You can tell tripl to use a device and settings other than those in ~/.triplrc by using a separate configuration file for that device and pointing tripl with the -f option:
tripl -f /path/to/someconfigfile -m

Obviously you must continue to pass someconfigfile to tripl with the -f option for all tripl actions on that device/partition. Without the -f switch, tripl will look for settings in ~/.triplrc. If that does not exist, tripl will create it on first run. Use ~/.triplrc as a template to make configuration files for different devices/partitions.

More than one encrypted device/partition can be in use at the same time by using a config file for each and pointing tripl at the particular config file as required. The only limit here is the number of loop devices on your Linux system, usually eight. You need one free loop device for each encryption layer for each partition. Tripl will throw an error when it runs out of free loop devices to use.

Security issues

Insecure passphrases (google for information) make encryption a waste of time. Plaintext (unencrypted stuff) can leak to swap - either disable or encrypt your swap file before using tripl. If you cannot do that, do swapoff -a after use and then shred your swap. (Tripl may include a switch to encrypt swap in the future). GnuPG has a config setting to use increased hash iterations when making your keys - tripl tests for this before making a key and provides a message and an option to quit if you are using the standard number of iterations.

If an encrypted partition is umounted properly (tripl -u), loop-aes will wipe the decrypted keys in memory which should thwart the recovery of keys from DRAM by an attacker with access to the machine. (This wiping occurs regardless of the KEYSCRUB=yes loop-aes make setting for the aes cipher). However, if power to the machine is interrupted without a proper umount, loop-aes (like most partition encryption schemes) is vulnerable to the cold boot attack. There are a number of provisos to this however, including the ambient temperature and how much time has elapsed before attempting to recover keys from DRAM. Another potential RAM-related vulnerability is the linux kernel's use of unsanitized pipe buffers - key information is passed from GnuPG to loop-aes via a pipe. Jari Ruusu has provided a patch for the 2.4.xx kernel series to plug this issue.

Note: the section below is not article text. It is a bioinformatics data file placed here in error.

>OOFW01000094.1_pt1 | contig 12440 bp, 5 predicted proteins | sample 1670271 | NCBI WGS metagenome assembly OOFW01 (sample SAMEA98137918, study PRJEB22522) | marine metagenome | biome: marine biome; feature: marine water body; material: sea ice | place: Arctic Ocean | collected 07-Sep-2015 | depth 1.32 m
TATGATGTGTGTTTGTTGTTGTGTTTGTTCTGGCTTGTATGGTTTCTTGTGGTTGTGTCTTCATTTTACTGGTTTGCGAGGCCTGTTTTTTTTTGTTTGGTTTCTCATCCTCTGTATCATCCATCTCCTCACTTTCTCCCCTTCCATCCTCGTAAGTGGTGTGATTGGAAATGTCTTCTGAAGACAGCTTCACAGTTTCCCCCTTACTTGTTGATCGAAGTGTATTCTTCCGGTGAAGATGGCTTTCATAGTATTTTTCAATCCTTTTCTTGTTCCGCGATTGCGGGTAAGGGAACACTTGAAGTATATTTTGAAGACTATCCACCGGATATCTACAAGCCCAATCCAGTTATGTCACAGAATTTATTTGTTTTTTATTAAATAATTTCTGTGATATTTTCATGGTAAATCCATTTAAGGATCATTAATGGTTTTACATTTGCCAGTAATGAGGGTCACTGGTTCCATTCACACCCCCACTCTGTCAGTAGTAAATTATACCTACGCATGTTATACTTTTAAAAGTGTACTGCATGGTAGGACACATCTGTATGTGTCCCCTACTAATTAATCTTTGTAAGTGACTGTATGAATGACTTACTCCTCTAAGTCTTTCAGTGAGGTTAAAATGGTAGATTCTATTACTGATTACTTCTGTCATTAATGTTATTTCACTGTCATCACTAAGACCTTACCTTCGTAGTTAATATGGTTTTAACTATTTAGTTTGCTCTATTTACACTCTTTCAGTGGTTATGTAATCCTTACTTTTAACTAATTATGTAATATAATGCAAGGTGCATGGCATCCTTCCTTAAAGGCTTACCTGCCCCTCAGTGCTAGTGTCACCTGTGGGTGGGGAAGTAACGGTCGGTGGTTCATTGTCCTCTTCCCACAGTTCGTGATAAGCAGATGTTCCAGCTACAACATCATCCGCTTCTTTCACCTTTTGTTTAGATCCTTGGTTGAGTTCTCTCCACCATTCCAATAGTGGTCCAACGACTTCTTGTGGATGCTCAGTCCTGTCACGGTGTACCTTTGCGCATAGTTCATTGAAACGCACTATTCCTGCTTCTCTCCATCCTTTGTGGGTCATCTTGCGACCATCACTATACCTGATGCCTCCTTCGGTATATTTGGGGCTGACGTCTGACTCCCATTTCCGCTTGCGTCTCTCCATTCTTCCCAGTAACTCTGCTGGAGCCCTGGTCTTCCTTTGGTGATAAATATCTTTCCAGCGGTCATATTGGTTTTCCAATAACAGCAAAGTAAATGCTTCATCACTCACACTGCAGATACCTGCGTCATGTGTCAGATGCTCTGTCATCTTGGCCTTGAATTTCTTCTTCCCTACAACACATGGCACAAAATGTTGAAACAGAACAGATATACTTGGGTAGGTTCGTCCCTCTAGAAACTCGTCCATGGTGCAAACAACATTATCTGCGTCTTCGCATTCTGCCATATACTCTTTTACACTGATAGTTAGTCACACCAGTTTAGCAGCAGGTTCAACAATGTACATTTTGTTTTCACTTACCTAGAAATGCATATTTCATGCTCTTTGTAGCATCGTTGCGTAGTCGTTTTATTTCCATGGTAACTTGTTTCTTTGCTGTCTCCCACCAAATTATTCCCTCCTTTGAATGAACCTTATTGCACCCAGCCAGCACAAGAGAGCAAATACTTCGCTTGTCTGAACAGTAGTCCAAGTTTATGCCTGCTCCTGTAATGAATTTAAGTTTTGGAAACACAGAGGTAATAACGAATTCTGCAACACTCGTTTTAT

Won't my .triplrc give away which partition is encrypted and the location of my GnuPG key?

If you live under an oppressive regime, you might (for example) want to take steps to encrypt, hide, or simply recreate your triplrc when needed and shred it when not. Some livecds can make an encrypted backup of files that persist between sessions, including config files and bash history. Residents of the UK who use any encryption might want to be aware of the RIP Act.

Does tripl work with dmcrypt or on BSD/Solaris/MacOS/Windows?

No - tripl is for loop-aes v3.x, which only works on Linux.

Someone told me you shouldn't use ext3 with loop-aes.

This misconception about journaling filesystems probably arises from a careless reading of the loop-aes README. It is not only ok but preferable to use a journaling filesystem such as ext3 on your encrypted partition since journaling will most likely preserve your data in the event of a bad umount better than fsck (performed with tripl -r) can fix it. NOTE however this is subject to the proviso that, if using a journaling filesystem, you either (1) use a UPS (Uninterruptible Power Supply), or (2) a reliable well-charged battery (ie a laptop), or (3) disable write caching on the device with hdparm -W0 /dev/hdX. This is to prevent the possibility of out-of-order disk writes occuring in the event of a power outage, which could result in loss of data.

More information on loop-aes

Besides the loop-aes README, try Marcus Reichelt's loop-aes FAQ and the searchable archive of the linux-crypto mail list.


Comments and suggestions concerning tripl are welcome – see sourceforge or the tripl readme for my email contact.

Last updated 9/21/2009